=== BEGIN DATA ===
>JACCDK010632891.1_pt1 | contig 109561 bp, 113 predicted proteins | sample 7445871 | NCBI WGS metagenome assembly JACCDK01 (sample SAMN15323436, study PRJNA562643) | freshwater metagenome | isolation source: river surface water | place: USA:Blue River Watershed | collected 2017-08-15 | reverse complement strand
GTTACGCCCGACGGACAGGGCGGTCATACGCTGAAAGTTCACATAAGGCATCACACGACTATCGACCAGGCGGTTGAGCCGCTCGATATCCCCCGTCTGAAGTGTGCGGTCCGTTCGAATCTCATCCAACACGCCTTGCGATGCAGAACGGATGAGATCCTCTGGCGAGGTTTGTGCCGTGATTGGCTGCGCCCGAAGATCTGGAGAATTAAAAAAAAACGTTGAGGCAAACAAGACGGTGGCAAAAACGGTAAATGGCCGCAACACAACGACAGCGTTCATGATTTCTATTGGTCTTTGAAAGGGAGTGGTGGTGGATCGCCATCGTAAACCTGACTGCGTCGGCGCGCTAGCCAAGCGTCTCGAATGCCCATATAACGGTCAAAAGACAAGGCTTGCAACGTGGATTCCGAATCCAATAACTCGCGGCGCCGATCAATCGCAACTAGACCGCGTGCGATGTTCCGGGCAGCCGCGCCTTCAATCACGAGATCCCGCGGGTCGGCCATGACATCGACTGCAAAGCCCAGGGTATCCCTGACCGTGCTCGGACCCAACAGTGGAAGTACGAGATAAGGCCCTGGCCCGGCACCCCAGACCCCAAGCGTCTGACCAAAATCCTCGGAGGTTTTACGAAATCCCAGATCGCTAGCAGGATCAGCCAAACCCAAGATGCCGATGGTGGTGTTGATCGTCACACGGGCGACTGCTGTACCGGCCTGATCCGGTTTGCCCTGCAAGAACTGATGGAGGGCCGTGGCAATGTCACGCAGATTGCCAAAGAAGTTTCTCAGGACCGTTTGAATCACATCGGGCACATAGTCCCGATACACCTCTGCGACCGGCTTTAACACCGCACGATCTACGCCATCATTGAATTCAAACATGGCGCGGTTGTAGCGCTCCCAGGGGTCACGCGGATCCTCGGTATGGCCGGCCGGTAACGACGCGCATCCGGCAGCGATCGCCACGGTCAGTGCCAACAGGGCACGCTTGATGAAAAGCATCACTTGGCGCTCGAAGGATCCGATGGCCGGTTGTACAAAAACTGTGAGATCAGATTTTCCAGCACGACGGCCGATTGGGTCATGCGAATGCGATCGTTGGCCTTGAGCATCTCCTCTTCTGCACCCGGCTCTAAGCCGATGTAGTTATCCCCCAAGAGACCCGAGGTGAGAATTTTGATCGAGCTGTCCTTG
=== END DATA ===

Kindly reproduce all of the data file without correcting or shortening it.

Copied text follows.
>JACCDK010632891.1_pt1 | contig 109561 bp, 113 predicted proteins | sample 7445871 | NCBI WGS metagenome assembly JACCDK01 (sample SAMN15323436, study PRJNA562643) | freshwater metagenome | isolation source: river surface water | place: USA:Blue River Watershed | collected 2017-08-15 | reverse complement strand
GTTACGCCCGACGGACAGGGCGGTCATACGCTGAAAGTTCACATAAGGCATCACACGACTATCGACCAGGCGGTTGAGCCGCTCGATATCCCCCGTCTGAAGTGTGCGGTCCGTTCGAATCTCATCCAACACGCCTTGCGATGCAGAACGGATGAGATCCTCTGGCGAGGTTTGTGCCGTGATTGGCTGCGCCCGAAGATCTGGAGAATTAAAAAAAAACGTTGAGGCAAACAAGACGGTGGCAAAAACGGTAAATGGCCGCAACACAACGACAGCGTTCATGATTTCTATTGGTCTTTGAAAGGGAGTGGTGGTGGATCGCCATCGTAAACCTGACTGCGTCGGCGCGCTAGCCAAGCGTCTCGAATGCCCATATAACGGTCAAAAGACAAGGCTTGCAACGTGGATTCCGAATCCAATAACTCGCGGCGCCGATCAATCGCAACTAGACCGCGTGCGATGTTCCGGGCAGCCGCGCCTTCAATCACGAGATCCCGCGGGTCGGCCATGACATCGACTGCAAAGCCCAGGGTATCCCTGACCGTGCTCGGACCCAACAGTGGAAGTACGAGATAAGGCCCTGGCCCGGCACCCCAGACCCCAAGCGTCTGACCAAAATCCTCGGAGGTTTTACGAAATCCCAGATCGCTAGCAGGATCAGCCAAACCCAAGATGCCGATGGTGGTGTTGATCGTCACACGGGCGACTGCTGTACCGGCCTGATCCGGTTTGCCCTGCAAGAACTGATGGAGGGCCGTGGCAATGTCACGCAGATTGCCAAAGAAGTTTCTCAGGACCGTTTGAATCACATCGGGCACATAGTCCCGATACACCTCTGCGACCGGCTTTAACACCGCACGATCTACGCCATCATTGAATTCAAACATGGCGCGGTTGTAGCGCTCCCAGGGGTCACGCGGATCCTCGGTATGGCCGGCCGGTAACGACGCGCATCCGGCAGCGATCGCCACGGTCAGTGCCAACAGGGCACGCTTGATGAAAAGCATCACTTGGCGCTCGAAGGATCCGATGGCCGGTTGTACAAAAACTGTGAGATCAGATTTTCCAGCACGACGGCCGATTGGGTCATGCGAATGCGATCGTTGGCCTTGAGCATCTCCTCTTCTGCACCCGGCTCTAAGCCGATGTAGTTATCCCCCAAGAGACCCGAGGTGAGAATTTTGATCGAGCTGTCCTTG